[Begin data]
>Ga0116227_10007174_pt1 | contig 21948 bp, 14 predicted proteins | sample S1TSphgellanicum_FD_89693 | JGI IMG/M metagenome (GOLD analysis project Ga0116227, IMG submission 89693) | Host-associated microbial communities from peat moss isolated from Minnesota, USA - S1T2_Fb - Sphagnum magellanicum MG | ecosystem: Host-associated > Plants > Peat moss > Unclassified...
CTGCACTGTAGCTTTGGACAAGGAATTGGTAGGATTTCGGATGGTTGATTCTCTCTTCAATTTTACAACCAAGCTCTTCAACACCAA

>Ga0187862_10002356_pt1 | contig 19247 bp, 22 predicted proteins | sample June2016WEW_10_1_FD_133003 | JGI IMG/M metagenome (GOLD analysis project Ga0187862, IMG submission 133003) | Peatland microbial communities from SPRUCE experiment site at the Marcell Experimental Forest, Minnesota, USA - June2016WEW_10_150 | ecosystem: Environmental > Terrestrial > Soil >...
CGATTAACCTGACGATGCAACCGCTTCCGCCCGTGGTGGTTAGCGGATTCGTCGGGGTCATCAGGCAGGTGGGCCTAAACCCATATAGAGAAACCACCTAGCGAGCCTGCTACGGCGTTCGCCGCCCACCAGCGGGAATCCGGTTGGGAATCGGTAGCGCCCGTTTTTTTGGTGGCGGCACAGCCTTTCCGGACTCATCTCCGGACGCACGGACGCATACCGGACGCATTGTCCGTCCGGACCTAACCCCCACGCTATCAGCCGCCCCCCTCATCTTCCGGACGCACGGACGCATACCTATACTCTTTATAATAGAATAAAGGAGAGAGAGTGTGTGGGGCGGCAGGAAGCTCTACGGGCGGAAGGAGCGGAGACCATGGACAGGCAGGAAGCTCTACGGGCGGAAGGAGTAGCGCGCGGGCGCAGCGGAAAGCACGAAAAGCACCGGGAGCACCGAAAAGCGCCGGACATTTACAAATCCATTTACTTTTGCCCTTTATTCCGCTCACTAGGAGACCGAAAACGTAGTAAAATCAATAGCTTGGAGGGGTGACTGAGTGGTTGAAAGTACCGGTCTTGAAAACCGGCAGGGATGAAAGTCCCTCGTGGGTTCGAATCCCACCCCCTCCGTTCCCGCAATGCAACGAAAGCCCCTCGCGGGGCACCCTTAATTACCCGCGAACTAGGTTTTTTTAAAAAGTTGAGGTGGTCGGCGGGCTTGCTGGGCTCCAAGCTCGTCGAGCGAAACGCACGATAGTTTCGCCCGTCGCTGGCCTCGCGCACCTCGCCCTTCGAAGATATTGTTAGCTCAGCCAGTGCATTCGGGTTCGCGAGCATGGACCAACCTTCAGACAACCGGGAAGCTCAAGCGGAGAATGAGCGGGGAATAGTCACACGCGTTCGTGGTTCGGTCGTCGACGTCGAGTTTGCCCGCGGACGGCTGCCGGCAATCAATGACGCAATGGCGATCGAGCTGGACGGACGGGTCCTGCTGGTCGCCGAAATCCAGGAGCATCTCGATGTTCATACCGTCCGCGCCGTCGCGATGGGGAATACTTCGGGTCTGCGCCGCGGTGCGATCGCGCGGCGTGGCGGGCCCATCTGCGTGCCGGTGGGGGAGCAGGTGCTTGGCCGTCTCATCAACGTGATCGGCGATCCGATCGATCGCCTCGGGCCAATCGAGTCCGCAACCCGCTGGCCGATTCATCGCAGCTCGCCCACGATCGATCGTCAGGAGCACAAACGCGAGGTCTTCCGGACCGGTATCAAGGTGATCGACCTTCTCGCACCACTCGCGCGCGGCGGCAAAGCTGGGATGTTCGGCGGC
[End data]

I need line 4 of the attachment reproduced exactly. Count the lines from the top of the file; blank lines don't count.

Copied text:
CGATTAACCTGACGATGCAACCGCTTCCGCCCGTGGTGGTTAGCGGATTCGTCGGGGTCATCAGGCAGGTGGGCCTAAACCCATATAGAGAAACCACCTAGCGAGCCTGCTACGGCGTTCGCCGCCCACCAGCGGGAATCCGGTTGGGAATCGGTAGCGCCCGTTTTTTTGGTGGCGGCACAGCCTTTCCGGACTCATCTCCGGACGCACGGACGCATACCGGACGCATTGTCCGTCCGGACCTAACCCCCACGCTATCAGCCGCCCCCCTCATCTTCCGGACGCACGGACGCATACCTATACTCTTTATAATAGAATAAAGGAGAGAGAGTGTGTGGGGCGGCAGGAAGCTCTACGGGCGGAAGGAGCGGAGACCATGGACAGGCAGGAAGCTCTACGGGCGGAAGGAGTAGCGCGCGGGCGCAGCGGAAAGCACGAAAAGCACCGGGAGCACCGAAAAGCGCCGGACATTTACAAATCCATTTACTTTTGCCCTTTATTCCGCTCACTAGGAGACCGAAAACGTAGTAAAATCAATAGCTTGGAGGGGTGACTGAGTGGTTGAAAGTACCGGTCTTGAAAACCGGCAGGGATGAAAGTCCCTCGTGGGTTCGAATCCCACCCCCTCCGTTCCCGCAATGCAACGAAAGCCCCTCGCGGGGCACCCTTAATTACCCGCGAACTAGGTTTTTTTAAAAAGTTGAGGTGGTCGGCGGGCTTGCTGGGCTCCAAGCTCGTCGAGCGAAACGCACGATAGTTTCGCCCGTCGCTGGCCTCGCGCACCTCGCCCTTCGAAGATATTGTTAGCTCAGCCAGTGCATTCGGGTTCGCGAGCATGGACCAACCTTCAGACAACCGGGAAGCTCAAGCGGAGAATGAGCGGGGAATAGTCACACGCGTTCGTGGTTCGGTCGTCGACGTCGAGTTTGCCCGCGGACGGCTGCCGGCAATCAATGACGCAATGGCGATCGAGCTGGACGGACGGGTCCTGCTGGTCGCCGAAATCCAGGAGCATCTCGATGTTCATACCGTCCGCGCCGTCGCGATGGGGAATACTTCGGGTCTGCGCCGCGGTGCGATCGCGCGGCGTGGCGGGCCCATCTGCGTGCCGGTGGGGGAGCAGGTGCTTGGCCGTCTCATCAACGTGATCGGCGATCCGATCGATCGCCTCGGGCCAATCGAGTCCGCAACCCGCTGGCCGATTCATCGCAGCTCGCCCACGATCGATCGTCAGGAGCACAAACGCGAGGTCTTCCGGACCGGTATCAAGGTGATCGACCTTCTCGCACCACTCGCGCGCGGCGGCAAAGCTGGGATGTTCGGCGGC